-Increase in “intermediate” unassigned spaces, which become gradually degraded on being submitted to uncontrolled uses and activities: dumping, shanty dwellings, tree felling and fires, etc.
-Continuous threats for the small remaining areas of natural landscape elements in a mosaic that characterises the area: woodland islands, hedges and banks, streams, small wetlands and springs, etc.
-And also a loss of quality in city-countryside transition landscapes, that are constantly being destroyed or degraded
As a whole, the processes of heavy occupation and dispersed expansion were leading to a reduction in the number of species, communities and habitats, but also in the overall nature of the landscape, etc. Consequently, there was a gradual reduction in resilience and a drop in general sustainability conditions.
As a consequence of putting the aforementioned strategies into motion, today, the following progress can be seen:
-The planning of a network of rural and natural landscapes (mainly public) of great importance for the territory has been consolidated.
- Parallel to this, a far reaching and highly significant regional information system has been developed. Its effective management and universal and immediate access facilitate its rapid inclusion in decision-making processes and allow a rapid response to the growing demand for information from the population.
- This systemic vision of the territory is increasing the level of social appreciation and strengthening the sense of identity of the rural population, who are beginning to see their landscapes in a positive manner, as a source of innovation and progress and not as subsidised spaces or as “burdens” of the urban system.
Finally, it can be said that more and better information and awareness and more protection of resources in planning is leading to a higher level of social appreciation of natural resources and landscape and therefore to a more open and participative, more sensible and less opportunistic and speculative decision-making process.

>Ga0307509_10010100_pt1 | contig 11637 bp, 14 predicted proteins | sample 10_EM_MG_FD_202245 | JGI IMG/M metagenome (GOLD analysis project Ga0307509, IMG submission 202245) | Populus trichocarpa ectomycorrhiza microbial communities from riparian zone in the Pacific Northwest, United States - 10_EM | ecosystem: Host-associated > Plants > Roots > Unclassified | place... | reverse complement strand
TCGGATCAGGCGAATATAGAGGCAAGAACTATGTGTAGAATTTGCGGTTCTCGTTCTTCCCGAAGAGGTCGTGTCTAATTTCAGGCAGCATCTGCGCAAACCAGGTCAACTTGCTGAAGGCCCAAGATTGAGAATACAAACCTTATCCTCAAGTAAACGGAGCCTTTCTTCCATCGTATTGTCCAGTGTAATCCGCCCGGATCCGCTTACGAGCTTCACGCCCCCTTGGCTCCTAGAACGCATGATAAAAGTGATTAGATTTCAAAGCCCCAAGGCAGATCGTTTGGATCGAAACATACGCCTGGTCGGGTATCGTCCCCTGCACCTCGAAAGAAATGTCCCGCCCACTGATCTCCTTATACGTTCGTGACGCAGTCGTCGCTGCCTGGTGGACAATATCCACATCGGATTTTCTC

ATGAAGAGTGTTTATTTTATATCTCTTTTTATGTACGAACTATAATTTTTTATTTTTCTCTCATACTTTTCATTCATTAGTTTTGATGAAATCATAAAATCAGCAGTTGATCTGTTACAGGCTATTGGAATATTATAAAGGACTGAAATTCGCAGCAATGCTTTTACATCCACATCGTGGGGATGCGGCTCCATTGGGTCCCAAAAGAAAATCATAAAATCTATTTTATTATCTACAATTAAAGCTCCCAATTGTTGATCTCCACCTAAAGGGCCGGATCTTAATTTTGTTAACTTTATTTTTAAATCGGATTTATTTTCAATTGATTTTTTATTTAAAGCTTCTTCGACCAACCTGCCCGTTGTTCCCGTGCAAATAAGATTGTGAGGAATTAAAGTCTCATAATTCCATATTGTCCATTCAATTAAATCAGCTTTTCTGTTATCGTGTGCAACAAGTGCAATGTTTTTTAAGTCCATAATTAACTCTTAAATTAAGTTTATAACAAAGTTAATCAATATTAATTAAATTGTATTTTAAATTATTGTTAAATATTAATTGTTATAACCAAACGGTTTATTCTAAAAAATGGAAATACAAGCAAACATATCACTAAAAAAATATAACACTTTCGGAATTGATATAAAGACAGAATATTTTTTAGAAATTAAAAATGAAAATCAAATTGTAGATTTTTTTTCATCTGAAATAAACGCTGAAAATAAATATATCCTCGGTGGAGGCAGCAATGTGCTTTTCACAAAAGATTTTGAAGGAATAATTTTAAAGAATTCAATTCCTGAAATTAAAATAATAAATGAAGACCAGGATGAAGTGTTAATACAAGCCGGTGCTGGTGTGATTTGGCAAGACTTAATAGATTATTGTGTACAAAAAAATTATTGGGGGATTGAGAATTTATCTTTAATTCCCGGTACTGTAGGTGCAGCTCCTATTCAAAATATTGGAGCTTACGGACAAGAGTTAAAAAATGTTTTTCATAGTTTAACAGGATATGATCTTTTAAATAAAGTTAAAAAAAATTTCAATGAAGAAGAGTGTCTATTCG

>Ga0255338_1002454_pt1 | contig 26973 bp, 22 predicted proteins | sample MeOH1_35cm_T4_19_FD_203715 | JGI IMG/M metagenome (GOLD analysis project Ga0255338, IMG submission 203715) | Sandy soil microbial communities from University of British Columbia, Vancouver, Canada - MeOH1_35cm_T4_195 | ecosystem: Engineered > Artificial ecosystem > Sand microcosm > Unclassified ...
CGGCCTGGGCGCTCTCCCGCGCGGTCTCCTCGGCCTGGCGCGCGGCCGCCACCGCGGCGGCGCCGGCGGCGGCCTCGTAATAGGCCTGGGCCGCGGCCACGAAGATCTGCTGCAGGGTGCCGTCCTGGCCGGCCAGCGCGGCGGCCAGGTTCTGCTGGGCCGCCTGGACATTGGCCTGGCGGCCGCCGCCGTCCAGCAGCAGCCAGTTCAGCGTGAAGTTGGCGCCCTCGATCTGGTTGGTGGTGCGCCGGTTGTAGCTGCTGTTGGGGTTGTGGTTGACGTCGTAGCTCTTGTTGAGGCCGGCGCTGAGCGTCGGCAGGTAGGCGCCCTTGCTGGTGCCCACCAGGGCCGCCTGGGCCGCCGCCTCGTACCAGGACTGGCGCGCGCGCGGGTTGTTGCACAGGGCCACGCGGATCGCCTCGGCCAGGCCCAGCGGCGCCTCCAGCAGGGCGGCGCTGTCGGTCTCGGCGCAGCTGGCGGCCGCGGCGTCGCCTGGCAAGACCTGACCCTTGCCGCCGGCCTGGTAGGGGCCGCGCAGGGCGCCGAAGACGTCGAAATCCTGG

Obviously, the pressures on the territory continue but, as a result of this greater social appreciation and of the growing regional culture.
- At the Plenary session of Vitoria-Gasteiz Town Hall on November 2, 2009, all of its 5 political groups have asked the Basque Government to begin urgently the appropriate procedures to declare the Montes de Vitoria region (an area covering about 15,000ha to the south of the capital) a new Natural Park (this would be the sixth in the area under study). The urgency is due to the serious danger to which, in the opinion of all groups, it is being subjected (due essentially to multiple proposals for occupation currently in the pipeline).
- On June 18, 2009, the Basque Parliament, at the request of the Provincial Council of Alava and following a huge social response, urged the Department of Industry of the Basque Government to remove and reformulate the Wind Power Sector Plan, which affected almost 90 km of mountain ranges in the area, almost all of them located within the Functional Ecological Network.
- On October 18, 2009, hundreds of people, including 202 elected representatives, met following a march through the mountains in order to deliver a petition signed by thousands at the delegation of the Government, requesting the withdrawal of the electrical corridor project that REE plans to install across the Montaña Alavesa.